Overly complicated loyalty schemes will turn consumers off through confusing mechanics that don’t promise sufficient value to drive engagement and usage. Waitrose realised this last month when they announced significant changes to their ‘pick your own offers’ loyalty scheme.
John Lewis and Argos are classic examples of businesses that engage with their consumers in very sophisticated ways and can confidently call themselves ‘omnichannel’.
When done correctly, the above three elements of a personalisation strategy overlap to offer retailers the opportunity to provide their engaged consumers with truly immersive retail experiences that can set them apart from the competition and generate emotional connections.
According to Matthew Hopkinson of The Local Data Company: “the more astute retailers are looking to create new in-store experiences to attract customers”.
The key challenge is figuring out how retailers can adjust and be seen as both retail and leisure destinations, thereby increasing the ‘stickiness’ of their brand and proposition to those valuable customers.
Premium brands such as Burberry have found success in this area. The British fashion brand’s flagship store features interactive mirrors that become screens showing relevant footage and fashion videos when approached.
The idea of flagship stores providing immersive experiences is now spreading across a wider cross-section of retailers, with Apple, LEGO, Habitat and the Disney Shop also worth mentioning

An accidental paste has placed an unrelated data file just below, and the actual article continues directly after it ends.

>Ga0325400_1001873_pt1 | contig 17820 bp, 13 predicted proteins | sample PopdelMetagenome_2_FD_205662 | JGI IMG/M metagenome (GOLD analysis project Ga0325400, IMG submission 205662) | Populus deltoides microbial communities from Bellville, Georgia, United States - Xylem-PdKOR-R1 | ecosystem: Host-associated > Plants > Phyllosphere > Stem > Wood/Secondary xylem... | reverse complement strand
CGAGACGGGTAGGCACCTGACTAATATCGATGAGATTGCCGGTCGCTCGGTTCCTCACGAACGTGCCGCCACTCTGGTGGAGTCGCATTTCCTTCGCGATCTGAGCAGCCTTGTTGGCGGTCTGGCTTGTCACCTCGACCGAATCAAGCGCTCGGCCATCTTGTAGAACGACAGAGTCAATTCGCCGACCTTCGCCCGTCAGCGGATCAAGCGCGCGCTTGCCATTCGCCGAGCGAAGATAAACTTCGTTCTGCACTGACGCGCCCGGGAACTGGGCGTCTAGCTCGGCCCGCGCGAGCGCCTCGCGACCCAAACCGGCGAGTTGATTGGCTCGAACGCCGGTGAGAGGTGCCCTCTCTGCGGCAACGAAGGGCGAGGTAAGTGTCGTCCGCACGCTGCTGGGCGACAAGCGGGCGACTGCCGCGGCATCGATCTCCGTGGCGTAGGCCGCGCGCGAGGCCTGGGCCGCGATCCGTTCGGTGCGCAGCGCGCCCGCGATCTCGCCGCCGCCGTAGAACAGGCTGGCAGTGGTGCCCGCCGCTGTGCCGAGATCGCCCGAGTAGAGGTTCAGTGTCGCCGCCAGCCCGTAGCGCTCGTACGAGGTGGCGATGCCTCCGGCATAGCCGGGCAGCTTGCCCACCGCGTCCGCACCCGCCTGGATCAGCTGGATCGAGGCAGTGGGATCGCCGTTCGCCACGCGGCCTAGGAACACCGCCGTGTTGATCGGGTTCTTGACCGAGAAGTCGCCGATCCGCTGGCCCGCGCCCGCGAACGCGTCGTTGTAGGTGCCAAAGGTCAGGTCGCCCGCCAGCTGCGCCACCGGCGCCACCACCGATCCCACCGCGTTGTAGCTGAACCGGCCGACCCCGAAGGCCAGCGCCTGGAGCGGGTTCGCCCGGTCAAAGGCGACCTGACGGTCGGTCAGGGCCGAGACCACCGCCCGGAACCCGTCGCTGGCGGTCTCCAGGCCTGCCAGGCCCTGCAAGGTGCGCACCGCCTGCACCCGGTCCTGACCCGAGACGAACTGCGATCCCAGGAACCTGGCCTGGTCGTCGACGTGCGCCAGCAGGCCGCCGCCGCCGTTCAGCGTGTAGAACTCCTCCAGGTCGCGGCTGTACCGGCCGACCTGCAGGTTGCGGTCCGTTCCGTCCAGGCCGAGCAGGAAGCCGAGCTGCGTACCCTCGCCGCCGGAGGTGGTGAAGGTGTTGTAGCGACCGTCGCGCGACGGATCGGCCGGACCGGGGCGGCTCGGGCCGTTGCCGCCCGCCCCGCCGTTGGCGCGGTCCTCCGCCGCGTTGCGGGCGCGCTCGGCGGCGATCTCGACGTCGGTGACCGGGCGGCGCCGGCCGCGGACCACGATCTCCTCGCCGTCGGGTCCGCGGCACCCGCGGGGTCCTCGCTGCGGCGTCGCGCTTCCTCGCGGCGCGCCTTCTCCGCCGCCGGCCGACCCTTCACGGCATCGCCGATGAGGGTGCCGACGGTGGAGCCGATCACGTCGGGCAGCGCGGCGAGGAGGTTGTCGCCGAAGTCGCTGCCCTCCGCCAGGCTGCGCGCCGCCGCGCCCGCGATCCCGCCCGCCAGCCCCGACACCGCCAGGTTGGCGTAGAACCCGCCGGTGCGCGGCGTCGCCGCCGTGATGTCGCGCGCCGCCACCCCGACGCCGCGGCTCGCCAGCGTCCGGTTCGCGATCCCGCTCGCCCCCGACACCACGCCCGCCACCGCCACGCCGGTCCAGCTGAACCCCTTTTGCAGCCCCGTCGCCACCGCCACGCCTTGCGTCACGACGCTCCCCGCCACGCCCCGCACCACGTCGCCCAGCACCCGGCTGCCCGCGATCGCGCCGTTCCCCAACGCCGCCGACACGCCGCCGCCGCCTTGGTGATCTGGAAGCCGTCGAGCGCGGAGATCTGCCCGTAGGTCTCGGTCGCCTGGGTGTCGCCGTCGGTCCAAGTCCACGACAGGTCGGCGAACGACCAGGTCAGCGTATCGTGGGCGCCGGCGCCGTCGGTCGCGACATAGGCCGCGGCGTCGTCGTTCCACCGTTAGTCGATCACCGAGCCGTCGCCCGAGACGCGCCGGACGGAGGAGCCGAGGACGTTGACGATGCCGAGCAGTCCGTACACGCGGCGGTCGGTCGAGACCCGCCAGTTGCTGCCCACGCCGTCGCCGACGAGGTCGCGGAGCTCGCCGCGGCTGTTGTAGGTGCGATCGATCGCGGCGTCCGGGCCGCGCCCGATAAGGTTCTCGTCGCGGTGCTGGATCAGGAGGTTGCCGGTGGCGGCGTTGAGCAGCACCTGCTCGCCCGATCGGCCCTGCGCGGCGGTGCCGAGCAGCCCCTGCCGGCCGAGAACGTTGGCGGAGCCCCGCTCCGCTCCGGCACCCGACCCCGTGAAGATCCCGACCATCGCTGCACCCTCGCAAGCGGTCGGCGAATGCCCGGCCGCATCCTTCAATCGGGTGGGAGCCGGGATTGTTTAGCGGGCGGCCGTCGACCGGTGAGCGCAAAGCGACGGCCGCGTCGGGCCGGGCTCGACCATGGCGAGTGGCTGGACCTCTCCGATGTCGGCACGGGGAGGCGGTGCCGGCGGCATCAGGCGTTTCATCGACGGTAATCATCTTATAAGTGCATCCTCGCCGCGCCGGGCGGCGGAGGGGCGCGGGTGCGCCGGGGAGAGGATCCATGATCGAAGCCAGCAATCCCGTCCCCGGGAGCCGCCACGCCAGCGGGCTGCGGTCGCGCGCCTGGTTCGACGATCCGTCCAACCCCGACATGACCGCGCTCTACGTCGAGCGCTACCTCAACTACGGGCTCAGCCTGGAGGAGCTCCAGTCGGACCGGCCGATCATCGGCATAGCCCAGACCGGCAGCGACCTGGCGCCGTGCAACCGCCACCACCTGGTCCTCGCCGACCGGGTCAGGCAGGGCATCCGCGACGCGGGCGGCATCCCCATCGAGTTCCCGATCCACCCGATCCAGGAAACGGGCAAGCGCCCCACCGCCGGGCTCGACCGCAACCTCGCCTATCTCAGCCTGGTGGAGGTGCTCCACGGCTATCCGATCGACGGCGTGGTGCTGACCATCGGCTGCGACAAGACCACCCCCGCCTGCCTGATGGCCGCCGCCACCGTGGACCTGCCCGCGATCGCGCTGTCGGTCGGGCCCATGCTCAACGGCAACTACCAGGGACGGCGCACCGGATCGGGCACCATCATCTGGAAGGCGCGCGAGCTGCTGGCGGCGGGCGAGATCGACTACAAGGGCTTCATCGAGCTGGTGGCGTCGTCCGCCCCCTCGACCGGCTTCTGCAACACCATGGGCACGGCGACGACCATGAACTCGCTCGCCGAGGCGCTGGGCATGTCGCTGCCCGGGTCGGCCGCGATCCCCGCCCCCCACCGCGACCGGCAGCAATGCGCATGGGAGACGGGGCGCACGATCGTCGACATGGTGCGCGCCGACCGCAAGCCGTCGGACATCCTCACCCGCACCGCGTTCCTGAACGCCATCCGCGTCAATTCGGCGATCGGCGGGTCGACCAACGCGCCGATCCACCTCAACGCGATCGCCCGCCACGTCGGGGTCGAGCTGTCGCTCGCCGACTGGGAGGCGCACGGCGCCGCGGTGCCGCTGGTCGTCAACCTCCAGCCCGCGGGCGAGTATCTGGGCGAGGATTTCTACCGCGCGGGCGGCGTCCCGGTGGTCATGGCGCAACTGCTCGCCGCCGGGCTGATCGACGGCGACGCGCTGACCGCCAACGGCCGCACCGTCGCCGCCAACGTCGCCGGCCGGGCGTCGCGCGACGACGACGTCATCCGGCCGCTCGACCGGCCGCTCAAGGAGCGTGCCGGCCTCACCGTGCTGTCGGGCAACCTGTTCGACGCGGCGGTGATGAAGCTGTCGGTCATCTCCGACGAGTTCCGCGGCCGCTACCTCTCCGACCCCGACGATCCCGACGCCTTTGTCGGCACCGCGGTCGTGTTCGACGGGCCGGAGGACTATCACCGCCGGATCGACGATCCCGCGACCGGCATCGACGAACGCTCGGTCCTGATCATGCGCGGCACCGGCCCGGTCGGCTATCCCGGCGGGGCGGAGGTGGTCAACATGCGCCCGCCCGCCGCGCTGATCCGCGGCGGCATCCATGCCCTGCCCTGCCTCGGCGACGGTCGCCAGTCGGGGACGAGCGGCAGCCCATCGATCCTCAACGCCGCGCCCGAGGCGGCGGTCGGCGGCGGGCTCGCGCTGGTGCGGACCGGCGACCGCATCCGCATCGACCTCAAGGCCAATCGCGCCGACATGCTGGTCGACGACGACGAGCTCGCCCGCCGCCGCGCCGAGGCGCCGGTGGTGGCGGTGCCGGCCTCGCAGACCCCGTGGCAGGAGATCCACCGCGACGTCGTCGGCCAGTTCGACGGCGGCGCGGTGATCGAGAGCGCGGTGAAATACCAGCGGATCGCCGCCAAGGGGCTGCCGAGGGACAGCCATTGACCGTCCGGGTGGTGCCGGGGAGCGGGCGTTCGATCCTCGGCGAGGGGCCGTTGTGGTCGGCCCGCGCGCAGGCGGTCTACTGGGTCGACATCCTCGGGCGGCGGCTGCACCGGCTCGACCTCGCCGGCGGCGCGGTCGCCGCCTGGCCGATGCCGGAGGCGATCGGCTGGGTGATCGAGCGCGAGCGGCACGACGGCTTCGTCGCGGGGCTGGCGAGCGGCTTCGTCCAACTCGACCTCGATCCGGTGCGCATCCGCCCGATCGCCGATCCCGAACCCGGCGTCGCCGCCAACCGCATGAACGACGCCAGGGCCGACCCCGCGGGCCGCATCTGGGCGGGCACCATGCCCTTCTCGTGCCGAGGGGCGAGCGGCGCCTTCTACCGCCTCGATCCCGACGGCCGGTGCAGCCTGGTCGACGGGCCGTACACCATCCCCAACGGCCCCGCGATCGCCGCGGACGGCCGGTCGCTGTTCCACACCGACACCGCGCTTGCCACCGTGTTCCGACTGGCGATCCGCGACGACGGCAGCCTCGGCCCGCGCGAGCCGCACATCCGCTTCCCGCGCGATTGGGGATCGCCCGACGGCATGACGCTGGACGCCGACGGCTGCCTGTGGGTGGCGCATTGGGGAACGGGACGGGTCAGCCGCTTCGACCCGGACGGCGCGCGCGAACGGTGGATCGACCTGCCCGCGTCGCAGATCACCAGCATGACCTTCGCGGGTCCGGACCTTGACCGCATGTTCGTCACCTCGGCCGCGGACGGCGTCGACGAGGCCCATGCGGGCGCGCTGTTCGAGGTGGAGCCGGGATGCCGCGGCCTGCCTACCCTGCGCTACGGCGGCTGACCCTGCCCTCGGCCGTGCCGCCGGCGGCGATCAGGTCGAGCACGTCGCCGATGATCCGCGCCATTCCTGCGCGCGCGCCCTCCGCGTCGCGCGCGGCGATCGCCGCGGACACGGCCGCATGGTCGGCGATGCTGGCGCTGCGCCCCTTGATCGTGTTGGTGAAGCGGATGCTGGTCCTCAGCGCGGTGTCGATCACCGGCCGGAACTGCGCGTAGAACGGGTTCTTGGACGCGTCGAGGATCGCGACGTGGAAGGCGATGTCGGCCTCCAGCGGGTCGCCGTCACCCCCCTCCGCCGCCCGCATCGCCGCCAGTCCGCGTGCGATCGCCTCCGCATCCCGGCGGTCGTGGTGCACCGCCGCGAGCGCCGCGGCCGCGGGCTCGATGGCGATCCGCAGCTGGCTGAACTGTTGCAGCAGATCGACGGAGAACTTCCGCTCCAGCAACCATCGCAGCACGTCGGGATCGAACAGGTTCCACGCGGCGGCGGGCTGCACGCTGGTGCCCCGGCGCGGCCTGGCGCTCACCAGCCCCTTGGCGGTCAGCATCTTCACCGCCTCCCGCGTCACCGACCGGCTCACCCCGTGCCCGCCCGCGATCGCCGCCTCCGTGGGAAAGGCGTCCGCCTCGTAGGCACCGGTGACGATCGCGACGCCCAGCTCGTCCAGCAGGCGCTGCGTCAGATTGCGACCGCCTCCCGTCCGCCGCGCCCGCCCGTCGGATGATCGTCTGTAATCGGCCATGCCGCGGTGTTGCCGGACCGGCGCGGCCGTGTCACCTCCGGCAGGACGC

All retailers must strike an appropriate equilibrium between technology/tradition and convenience / experience that fits with their own brand values and effectively enhances their customer experience to the point where they can confidently assert a competitive advantage.
The ability to turn personalisation into an effective weapon in the battle for customer consideration is entirely in the gift of retailers, irrespective of the particular sector they are working within.
For those that perhaps wisely wish to focus on their core business, there are a range of agile technology companies out there (including Yoyo), that can help turn this strategy into reality without requiring eye-watering budgets or impacting on your ability to keep selling and serving your consumers.
If those of you in high street retail can use technology to enable more effective collection and derivation of insights from customer data, effectively reward your consumers for allowing you this insight and then build targeted and engaging experiences armed with this, I am confident that you will position your business at the forefront of your particular vertical until the 9th and 10th P’s are eventually added to the marketing mix…
If you would like to find out how Yoyo, Europe’s fastest growing payments and loyalty marketing platform, can help you harness your basket data and personalise your customers’ shopping experience, contact Simon at email@example.com